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ESG Investing: Don’t Forget Factor Exposures

Any benefit from incorporating ESG credentials into a portfolio is already captured by other well-defined equity factors.

An important question for investors in environmental, social and governance (ESG) investment strategies is: What is the impact of ESG strategies on expected returns? Should they expect higher or lower returns from their investments compared to non-ESG equivalents? Fortunately, there is a large body of research that provides consistent answers.

In our book, Your Essential Guide to Sustainable Investing, Sam Adams and I presented the evidence from research (including studies from 2017, 2018, 2019, 2020 and two from 2021) that found:

  1. In both U.S. and international markets, ESG strategies’ returns were well explained by their exposures to the Fama-French factors of market, size, profitability, investment, momentum and value—multifactor alphas were not significantly different from zero;
  2. While most of the returns of “green” and “brown” portfolios were explained by exposure to common equity factors, the return patterns varied as factor exposures changed from low- to high-scoring portfolios;
  3.  Investors could not improve their Sharpe ratios by using ESG strategies;
  4. Return and risk differences of ESG funds could be significant and were mainly driven by fund-specific criteria rather than by a homogeneous ESG factor. For example, some funds had a large-cap focus and others a growth or value focus. In addition, there were differences in industry concentrations (which led to large dispersions in returns);
  5. Across four fund categories (index, active, exclusion based and non-exclusion based), the majority of observations displayed higher volatility than the broad market. This finding is not surprising because, by definition, ESG funds are less diversified than the market;
  6. ESG companies tended to be larger, with other factor loadings and alphas tending to cluster around zero. However, for active funds, the share with positive alphas declined over time; 
  7. The environmental and social scores did not contribute to performance—the positive benefit of the governance score was well explained by its correlation to the profitability factor; and
  8. Firms with high ESG scores had better risk management and better compliance standards, leading to fewer extreme events, such as fraud, corruption and litigation (and their negative consequences). The result was a reduction in tail risk in high ESG scoring firms relative to the lowest ESG scoring firms. The highest scoring ESG firms also had lower idiosyncratic risk and lower expected returns.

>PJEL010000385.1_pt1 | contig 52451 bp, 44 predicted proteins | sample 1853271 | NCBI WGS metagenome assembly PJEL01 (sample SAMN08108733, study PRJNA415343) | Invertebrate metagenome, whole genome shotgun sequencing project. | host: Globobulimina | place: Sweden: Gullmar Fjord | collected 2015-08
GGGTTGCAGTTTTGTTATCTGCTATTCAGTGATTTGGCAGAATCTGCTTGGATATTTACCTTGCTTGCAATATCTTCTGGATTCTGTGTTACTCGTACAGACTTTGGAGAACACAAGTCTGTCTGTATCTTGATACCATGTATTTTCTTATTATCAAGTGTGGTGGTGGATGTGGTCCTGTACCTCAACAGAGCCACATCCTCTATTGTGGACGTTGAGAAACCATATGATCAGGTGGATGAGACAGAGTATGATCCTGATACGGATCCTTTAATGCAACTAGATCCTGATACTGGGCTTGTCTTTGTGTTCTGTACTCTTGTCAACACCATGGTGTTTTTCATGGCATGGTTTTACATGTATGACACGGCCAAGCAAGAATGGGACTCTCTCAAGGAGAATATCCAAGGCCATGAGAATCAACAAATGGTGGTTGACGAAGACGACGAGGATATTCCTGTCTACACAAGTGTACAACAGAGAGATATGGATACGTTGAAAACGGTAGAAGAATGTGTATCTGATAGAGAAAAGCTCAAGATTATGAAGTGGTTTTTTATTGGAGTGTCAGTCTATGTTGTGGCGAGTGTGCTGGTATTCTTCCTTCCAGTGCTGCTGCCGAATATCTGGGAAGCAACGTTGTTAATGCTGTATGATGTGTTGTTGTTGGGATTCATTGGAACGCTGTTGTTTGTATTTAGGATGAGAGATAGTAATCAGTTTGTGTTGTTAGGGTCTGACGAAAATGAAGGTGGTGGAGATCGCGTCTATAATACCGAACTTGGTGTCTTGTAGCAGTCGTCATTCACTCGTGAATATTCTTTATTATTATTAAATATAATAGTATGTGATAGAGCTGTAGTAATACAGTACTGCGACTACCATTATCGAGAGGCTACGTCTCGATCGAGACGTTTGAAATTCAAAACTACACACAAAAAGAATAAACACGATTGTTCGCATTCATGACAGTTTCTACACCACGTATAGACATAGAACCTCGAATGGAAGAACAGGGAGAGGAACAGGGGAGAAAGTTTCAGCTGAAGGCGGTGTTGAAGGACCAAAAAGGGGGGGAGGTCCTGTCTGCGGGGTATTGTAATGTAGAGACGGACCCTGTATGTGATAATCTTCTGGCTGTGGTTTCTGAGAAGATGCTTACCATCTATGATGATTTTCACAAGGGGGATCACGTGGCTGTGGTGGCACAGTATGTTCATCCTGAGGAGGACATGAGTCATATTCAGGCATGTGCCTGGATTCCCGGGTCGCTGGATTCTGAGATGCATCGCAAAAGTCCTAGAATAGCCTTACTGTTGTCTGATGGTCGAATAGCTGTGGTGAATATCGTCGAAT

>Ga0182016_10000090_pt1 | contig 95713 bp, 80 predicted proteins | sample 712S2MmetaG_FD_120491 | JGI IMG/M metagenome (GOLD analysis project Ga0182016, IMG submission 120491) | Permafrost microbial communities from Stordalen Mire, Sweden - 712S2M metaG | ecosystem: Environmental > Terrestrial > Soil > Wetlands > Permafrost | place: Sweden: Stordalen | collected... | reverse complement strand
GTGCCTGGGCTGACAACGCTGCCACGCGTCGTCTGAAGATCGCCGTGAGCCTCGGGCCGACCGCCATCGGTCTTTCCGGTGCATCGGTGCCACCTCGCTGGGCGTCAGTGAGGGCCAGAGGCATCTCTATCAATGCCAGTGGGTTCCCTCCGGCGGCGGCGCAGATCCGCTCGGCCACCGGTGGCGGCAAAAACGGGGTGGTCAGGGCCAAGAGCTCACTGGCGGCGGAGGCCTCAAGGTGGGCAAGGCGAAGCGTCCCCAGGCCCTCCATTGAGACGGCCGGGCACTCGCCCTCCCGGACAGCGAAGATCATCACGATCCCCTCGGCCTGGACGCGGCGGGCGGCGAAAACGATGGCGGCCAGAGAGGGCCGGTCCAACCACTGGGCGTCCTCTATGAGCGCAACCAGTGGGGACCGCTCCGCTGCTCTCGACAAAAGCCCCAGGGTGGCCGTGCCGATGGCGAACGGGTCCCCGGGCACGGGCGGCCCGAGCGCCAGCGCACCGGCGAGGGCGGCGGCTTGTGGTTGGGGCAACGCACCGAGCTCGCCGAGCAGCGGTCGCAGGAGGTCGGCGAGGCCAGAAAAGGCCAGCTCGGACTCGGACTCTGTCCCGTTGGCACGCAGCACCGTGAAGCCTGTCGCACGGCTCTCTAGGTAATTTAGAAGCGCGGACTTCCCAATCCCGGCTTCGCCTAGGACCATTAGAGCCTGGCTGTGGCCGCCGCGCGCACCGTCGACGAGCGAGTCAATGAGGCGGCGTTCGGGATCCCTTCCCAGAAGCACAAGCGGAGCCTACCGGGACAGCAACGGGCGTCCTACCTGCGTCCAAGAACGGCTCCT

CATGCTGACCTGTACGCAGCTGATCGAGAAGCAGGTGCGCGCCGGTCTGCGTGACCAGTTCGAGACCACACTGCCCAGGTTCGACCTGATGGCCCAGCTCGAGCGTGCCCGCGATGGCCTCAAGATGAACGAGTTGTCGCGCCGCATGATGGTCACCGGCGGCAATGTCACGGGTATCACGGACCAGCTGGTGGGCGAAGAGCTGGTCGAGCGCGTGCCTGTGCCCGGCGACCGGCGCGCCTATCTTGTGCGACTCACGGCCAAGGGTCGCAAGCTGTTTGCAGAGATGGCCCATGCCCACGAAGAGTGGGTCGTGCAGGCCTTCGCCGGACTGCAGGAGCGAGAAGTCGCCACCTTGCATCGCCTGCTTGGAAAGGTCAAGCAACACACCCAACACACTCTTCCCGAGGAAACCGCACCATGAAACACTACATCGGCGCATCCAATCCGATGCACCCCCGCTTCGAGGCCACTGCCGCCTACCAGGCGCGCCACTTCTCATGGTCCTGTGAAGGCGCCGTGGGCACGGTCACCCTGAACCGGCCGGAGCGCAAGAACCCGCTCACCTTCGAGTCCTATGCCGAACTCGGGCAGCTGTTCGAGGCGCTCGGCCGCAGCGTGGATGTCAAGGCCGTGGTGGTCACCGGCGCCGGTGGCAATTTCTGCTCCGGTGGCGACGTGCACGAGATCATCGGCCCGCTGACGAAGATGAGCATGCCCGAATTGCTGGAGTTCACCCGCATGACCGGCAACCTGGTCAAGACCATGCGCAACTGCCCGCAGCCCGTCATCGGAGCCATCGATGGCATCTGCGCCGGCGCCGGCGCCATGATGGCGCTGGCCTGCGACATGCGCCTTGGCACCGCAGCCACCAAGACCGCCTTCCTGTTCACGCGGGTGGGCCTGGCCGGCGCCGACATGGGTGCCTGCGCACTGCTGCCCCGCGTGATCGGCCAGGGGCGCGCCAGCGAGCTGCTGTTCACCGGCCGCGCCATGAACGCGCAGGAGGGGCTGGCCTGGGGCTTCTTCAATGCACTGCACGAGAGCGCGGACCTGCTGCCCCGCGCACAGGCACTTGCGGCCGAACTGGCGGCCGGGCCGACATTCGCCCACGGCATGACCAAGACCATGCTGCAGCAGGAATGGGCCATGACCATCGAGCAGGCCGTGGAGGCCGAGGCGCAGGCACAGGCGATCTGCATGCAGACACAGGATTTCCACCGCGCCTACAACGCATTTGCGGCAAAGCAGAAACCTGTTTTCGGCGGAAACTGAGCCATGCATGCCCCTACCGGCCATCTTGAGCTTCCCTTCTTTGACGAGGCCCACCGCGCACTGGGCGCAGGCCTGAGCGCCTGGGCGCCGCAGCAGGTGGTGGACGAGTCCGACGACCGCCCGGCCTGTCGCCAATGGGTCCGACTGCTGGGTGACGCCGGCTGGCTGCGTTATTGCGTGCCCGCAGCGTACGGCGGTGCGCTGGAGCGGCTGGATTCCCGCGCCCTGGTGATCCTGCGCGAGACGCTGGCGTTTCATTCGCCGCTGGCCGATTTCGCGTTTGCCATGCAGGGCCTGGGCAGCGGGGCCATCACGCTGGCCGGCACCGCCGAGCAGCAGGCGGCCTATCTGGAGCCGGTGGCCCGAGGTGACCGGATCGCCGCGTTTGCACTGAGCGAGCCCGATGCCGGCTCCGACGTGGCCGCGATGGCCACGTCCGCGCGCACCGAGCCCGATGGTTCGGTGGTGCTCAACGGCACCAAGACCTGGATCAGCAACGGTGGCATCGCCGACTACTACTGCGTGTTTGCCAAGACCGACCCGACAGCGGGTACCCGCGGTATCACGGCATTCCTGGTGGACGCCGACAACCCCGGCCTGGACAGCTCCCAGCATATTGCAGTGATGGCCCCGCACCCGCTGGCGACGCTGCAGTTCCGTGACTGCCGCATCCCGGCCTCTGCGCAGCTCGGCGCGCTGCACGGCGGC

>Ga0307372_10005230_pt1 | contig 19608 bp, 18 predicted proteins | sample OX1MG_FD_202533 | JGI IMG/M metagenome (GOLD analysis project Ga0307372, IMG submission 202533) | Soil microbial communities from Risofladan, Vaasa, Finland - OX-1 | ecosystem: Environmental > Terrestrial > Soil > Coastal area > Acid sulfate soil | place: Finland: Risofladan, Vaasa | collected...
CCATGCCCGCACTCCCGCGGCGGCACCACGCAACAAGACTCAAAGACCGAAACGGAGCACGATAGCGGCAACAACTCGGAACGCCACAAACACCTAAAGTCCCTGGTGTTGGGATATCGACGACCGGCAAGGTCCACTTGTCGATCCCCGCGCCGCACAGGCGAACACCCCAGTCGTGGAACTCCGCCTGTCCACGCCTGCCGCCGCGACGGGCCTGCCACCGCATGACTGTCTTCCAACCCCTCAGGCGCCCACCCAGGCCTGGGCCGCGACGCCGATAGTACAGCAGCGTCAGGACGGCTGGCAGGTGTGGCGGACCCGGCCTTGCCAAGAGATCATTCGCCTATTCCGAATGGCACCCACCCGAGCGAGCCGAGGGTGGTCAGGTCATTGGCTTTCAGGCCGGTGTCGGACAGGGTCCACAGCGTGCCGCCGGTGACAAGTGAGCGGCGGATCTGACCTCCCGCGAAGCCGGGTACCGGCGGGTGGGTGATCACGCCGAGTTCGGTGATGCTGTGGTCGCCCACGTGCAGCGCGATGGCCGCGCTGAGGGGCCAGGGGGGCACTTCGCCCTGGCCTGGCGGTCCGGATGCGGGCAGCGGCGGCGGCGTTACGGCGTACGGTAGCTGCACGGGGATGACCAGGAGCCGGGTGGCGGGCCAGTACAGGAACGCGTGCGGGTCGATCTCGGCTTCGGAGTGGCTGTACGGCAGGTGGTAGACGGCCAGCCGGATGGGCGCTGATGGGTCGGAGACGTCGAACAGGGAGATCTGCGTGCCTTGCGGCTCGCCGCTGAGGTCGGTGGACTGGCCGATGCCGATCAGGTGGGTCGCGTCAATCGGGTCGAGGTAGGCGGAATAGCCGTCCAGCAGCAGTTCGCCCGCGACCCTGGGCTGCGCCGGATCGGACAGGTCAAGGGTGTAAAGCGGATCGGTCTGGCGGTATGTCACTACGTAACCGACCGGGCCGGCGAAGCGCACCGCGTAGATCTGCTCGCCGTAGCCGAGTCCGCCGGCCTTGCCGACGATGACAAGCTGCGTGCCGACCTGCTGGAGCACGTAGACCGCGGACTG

The authors of these studies all concluded that any benefit from incorporating ESG credentials into a portfolio is already captured by other well-defined and known equity factors. An ESG-tilted process does not deliver higher (or lower) risk-adjusted returns. However, the evidence also showed that if ESG investors are willing to tilt their portfolios to those sustainable firms with exposure to the Fama-French factors of size, investment, profitability, value and momentum, they can have their cake (earn higher expected returns) and eat it too (express their social views). Dimensional, as one example, has a suite of sustainability funds that tilt to the size, value and profitability factors.

Latest Research

The recent study “ESG Equity Index Investing: Don’t Forget about Factor Exposures,” authored by Jan-Carl Plagge, Marvin Ertl and Douglas Grim and published in the Winter 2022 issue of The Journal of Beta Investment Strategies, explores whether ESG strategies have common exposures to well-known sources of risk stemming from so-called style factors. Specifically, they investigated the extent to which the factors of size, value, profitability, investment and momentum drive the performance of investable index-linked ESG equity strategies in the U.S., European, Asia-Pacific ex-Japan, Japanese, and global developed and emerging markets from 2013-2021. Over that period, the overall number of funds increased from 54 to 343 and total assets grew from $13.4 billion to $416.3 billion. Here is a summary of their key findings, which are consistent with those of prior research: